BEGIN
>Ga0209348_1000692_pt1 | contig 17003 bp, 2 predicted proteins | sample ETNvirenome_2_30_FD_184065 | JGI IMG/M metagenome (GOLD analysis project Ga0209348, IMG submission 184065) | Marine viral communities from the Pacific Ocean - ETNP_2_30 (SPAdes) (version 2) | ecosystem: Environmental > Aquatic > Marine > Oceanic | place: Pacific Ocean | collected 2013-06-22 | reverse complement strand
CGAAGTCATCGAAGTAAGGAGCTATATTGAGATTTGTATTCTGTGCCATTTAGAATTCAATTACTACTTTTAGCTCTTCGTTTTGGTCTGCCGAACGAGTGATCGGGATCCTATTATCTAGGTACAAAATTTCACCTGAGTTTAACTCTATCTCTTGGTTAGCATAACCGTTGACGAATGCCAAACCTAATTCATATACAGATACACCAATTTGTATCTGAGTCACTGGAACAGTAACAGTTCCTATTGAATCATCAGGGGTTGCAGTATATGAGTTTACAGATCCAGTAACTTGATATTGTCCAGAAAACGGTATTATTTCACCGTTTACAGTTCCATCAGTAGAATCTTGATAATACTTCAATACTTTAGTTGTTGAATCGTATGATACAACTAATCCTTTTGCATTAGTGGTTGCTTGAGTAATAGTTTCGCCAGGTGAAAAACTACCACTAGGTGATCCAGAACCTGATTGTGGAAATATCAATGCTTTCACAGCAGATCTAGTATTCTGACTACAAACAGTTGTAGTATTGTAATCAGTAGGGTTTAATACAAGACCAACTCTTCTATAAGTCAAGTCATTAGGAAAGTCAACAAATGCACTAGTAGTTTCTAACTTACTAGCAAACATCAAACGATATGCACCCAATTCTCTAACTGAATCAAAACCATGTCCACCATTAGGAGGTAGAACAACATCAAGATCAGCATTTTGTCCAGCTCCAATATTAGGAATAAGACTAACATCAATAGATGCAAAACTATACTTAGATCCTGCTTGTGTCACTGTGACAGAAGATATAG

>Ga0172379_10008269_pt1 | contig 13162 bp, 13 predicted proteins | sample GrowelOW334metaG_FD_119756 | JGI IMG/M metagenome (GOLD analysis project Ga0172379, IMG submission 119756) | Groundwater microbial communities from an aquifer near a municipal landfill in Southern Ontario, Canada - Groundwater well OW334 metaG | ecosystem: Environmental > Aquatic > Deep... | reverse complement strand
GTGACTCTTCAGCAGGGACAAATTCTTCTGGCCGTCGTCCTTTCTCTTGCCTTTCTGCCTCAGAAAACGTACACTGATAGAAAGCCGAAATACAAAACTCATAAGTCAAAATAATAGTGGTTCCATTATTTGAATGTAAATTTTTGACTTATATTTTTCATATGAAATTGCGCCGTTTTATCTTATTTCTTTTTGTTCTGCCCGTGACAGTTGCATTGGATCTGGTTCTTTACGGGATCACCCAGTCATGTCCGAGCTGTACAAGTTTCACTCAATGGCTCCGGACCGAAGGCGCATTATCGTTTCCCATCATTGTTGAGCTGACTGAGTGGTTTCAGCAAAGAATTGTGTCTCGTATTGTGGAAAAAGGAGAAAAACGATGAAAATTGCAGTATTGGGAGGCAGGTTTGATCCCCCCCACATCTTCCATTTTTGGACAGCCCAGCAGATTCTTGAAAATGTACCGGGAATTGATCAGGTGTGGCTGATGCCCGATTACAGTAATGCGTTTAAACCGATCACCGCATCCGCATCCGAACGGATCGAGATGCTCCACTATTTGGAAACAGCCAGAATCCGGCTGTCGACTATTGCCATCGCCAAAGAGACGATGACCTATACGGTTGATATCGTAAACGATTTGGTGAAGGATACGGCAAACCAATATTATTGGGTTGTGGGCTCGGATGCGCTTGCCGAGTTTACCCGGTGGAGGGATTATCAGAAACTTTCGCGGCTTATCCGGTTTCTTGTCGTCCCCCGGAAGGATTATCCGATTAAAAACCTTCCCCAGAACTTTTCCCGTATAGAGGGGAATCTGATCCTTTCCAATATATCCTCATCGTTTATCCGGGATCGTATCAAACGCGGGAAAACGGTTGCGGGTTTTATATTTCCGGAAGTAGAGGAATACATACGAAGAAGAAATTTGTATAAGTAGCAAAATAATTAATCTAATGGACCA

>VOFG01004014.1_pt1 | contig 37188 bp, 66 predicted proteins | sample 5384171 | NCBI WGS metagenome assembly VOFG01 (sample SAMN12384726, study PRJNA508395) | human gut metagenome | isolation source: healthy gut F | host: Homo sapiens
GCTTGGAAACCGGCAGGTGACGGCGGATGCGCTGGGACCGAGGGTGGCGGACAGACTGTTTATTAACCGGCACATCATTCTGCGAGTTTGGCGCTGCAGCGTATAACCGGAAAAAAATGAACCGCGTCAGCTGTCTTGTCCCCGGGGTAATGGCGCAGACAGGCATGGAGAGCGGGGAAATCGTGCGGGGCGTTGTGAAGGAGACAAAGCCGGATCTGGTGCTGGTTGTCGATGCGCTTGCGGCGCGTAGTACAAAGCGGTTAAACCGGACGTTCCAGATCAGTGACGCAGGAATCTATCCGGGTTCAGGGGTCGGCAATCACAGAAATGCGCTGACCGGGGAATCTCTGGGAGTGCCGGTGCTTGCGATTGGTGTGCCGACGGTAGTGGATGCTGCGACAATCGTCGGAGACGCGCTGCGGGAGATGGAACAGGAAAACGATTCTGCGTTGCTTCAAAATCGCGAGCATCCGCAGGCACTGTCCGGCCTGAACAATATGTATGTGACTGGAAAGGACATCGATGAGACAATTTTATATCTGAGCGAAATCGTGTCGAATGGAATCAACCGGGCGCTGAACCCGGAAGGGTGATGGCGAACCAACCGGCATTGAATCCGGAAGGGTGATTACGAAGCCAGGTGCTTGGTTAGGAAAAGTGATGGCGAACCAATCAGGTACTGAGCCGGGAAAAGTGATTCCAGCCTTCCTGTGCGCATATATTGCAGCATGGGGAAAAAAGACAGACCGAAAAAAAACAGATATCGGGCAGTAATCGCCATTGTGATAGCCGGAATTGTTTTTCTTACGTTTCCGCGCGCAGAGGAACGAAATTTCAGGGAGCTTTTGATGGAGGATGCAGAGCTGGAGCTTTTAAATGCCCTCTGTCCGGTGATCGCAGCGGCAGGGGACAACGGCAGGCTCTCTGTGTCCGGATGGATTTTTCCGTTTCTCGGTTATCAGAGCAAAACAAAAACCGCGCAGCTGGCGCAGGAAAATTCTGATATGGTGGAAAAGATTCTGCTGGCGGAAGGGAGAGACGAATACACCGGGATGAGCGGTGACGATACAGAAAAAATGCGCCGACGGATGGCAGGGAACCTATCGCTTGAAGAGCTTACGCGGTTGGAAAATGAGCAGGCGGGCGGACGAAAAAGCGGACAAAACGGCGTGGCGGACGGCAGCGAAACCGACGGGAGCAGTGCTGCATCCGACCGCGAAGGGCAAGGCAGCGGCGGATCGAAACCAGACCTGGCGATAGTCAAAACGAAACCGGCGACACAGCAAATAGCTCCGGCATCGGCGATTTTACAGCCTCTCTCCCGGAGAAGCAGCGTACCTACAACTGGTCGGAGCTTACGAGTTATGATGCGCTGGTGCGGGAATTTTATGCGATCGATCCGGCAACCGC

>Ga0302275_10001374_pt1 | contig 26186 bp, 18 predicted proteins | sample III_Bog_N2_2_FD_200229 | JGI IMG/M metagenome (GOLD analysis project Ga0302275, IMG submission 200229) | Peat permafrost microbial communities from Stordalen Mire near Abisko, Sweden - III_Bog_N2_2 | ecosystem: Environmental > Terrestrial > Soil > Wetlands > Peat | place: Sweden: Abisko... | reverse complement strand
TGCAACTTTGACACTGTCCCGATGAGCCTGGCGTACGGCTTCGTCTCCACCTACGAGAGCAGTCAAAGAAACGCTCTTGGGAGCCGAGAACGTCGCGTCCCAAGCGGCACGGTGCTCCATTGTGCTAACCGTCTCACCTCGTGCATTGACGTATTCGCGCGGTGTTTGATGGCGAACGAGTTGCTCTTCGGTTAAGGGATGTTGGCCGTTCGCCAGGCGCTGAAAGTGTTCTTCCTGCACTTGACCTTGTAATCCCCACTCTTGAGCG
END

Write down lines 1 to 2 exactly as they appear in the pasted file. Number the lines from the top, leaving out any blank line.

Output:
>Ga0209348_1000692_pt1 | contig 17003 bp, 2 predicted proteins | sample ETNvirenome_2_30_FD_184065 | JGI IMG/M metagenome (GOLD analysis project Ga0209348, IMG submission 184065) | Marine viral communities from the Pacific Ocean - ETNP_2_30 (SPAdes) (version 2) | ecosystem: Environmental > Aquatic > Marine > Oceanic | place: Pacific Ocean | collected 2013-06-22 | reverse complement strand
CGAAGTCATCGAAGTAAGGAGCTATATTGAGATTTGTATTCTGTGCCATTTAGAATTCAATTACTACTTTTAGCTCTTCGTTTTGGTCTGCCGAACGAGTGATCGGGATCCTATTATCTAGGTACAAAATTTCACCTGAGTTTAACTCTATCTCTTGGTTAGCATAACCGTTGACGAATGCCAAACCTAATTCATATACAGATACACCAATTTGTATCTGAGTCACTGGAACAGTAACAGTTCCTATTGAATCATCAGGGGTTGCAGTATATGAGTTTACAGATCCAGTAACTTGATATTGTCCAGAAAACGGTATTATTTCACCGTTTACAGTTCCATCAGTAGAATCTTGATAATACTTCAATACTTTAGTTGTTGAATCGTATGATACAACTAATCCTTTTGCATTAGTGGTTGCTTGAGTAATAGTTTCGCCAGGTGAAAAACTACCACTAGGTGATCCAGAACCTGATTGTGGAAATATCAATGCTTTCACAGCAGATCTAGTATTCTGACTACAAACAGTTGTAGTATTGTAATCAGTAGGGTTTAATACAAGACCAACTCTTCTATAAGTCAAGTCATTAGGAAAGTCAACAAATGCACTAGTAGTTTCTAACTTACTAGCAAACATCAAACGATATGCACCCAATTCTCTAACTGAATCAAAACCATGTCCACCATTAGGAGGTAGAACAACATCAAGATCAGCATTTTGTCCAGCTCCAATATTAGGAATAAGACTAACATCAATAGATGCAAAACTATACTTAGATCCTGCTTGTGTCACTGTGACAGAAGATATAG